It is quite difficult to collect good data on wages and salaries. For the purpose of our latest Labour Force Survey, data on wages and salaries were collected only in respect of paid employees. Nonetheless, our survey conducted during October 2014 indicated to us that the average wage in Namibia is N$6 626 per month. This is gross income, meaning income before deductions.
Incomes vary though. Namibia is known to be one of the most unequal societies in the world hence some average wages are very high whilst others are very low.
For example, according to the Labour Force Survey mentioned above, the highest wages are paid in the mining and quarrying industry. The lowest are paid in the private households industry/sector.
The mining and quarrying sectors pay an average wage of N$21 749 per month, way above the average of N$6 626, whilst the employees in private households are paid an average of $1 168 per month, which is way below the average.
The human health and social work activities industry pays the second highest average wage of N$18 869 per month whilst employees in the agriculture, forestry and fishing industries receive an average wage of N$2 114 per month.
When one looks at the electricity and related industries average wage, which is at N$17 121 per month, one might assume that wages in Namibia are high.
However, these above average figures are mainly found in industries that do not employ a lot of people. For example, the mining and quarrying industry, which pays the highest average wage, employs only two percent of the total labour force.
On the other hand, the agriculture, forestry and fishing sectors, which have the second lowest wage average, employs thirty-one percent of the total labour force.
This means a much larger portion of employees fall under this wage bracket than those to be found in the mining and quarrying industry. The same is true for the human health and social work activities industry which only makes up 2.4 percent of the total labour force. They pay the second highest average wage though. When we look at the electricity and related industries we also observe much higher than average wages although this industry employs less than one percent of the labour force.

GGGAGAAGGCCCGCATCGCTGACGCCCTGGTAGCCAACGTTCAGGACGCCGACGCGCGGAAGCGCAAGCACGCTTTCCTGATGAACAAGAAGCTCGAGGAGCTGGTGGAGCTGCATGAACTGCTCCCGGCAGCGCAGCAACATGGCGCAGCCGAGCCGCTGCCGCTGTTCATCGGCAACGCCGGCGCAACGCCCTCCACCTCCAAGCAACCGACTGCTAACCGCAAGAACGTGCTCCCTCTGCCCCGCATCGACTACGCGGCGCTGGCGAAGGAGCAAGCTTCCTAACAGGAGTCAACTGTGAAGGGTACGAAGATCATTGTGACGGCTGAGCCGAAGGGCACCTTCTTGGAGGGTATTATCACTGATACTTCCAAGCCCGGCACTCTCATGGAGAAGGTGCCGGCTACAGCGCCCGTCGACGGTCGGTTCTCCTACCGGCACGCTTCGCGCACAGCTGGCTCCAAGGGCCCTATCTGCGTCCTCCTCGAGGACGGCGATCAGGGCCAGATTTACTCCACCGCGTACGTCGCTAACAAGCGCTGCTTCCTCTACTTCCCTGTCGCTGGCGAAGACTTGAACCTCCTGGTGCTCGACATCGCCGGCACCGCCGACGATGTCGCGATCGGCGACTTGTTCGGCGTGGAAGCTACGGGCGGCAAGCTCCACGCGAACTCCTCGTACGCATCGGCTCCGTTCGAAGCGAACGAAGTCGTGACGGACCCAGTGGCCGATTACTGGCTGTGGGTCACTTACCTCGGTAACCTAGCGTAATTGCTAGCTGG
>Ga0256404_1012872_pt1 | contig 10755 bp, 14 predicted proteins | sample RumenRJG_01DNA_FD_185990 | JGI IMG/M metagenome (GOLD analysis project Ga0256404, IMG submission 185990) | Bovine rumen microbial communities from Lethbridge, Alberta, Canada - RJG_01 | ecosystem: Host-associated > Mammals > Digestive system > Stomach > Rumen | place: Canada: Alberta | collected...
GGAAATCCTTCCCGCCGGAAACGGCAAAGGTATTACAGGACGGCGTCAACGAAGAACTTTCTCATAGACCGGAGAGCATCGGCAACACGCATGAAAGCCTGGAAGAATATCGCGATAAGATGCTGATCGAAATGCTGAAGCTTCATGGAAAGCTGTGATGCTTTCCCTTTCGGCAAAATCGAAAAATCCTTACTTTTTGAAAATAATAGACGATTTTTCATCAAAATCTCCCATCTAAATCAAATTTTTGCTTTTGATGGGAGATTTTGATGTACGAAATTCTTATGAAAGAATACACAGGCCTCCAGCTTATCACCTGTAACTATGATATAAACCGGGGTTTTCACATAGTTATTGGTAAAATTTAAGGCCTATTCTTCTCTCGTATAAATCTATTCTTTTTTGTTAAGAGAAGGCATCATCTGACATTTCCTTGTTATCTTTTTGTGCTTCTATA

Most other workers are found in the wholesale, retail and trade industries, private households and in construction. These three industries absorb around twenty-seven percent of the labour force. The incomes paid in these industries though, is only N$4 474 per month for the wholesale, retail and trade industries, N$4 140 in the construction sector and a meagre N$ 1168 per month for the private households sector. These average wages are significantly below the average wage per month. What do these figures tell us? They say a lot. The first thing is they give us a glimpse into what resources people have to make ends meet. In an earlier article I broke down how those with less disposable income use their money. What became clear is that they use it on the basis needs of food, shelter and clothing. After that they do not have much left.
On the contrary, those that are well off use much smaller portions of their incomes on the basic needs of food, shelter and clothing. An explanation to this is that they have disposable income left to cater for other things besides basic needs.
At the moment the Namibia Statistics Agency is busy conducting a year-long survey on Namibian Household Income and Expenditure. This survey will tell us exactly how our people make ends meet; what their incomes are and how they spend that income.
• Iipumbu Sakaria is the Deputy Director for Strategic Communications at the NSA.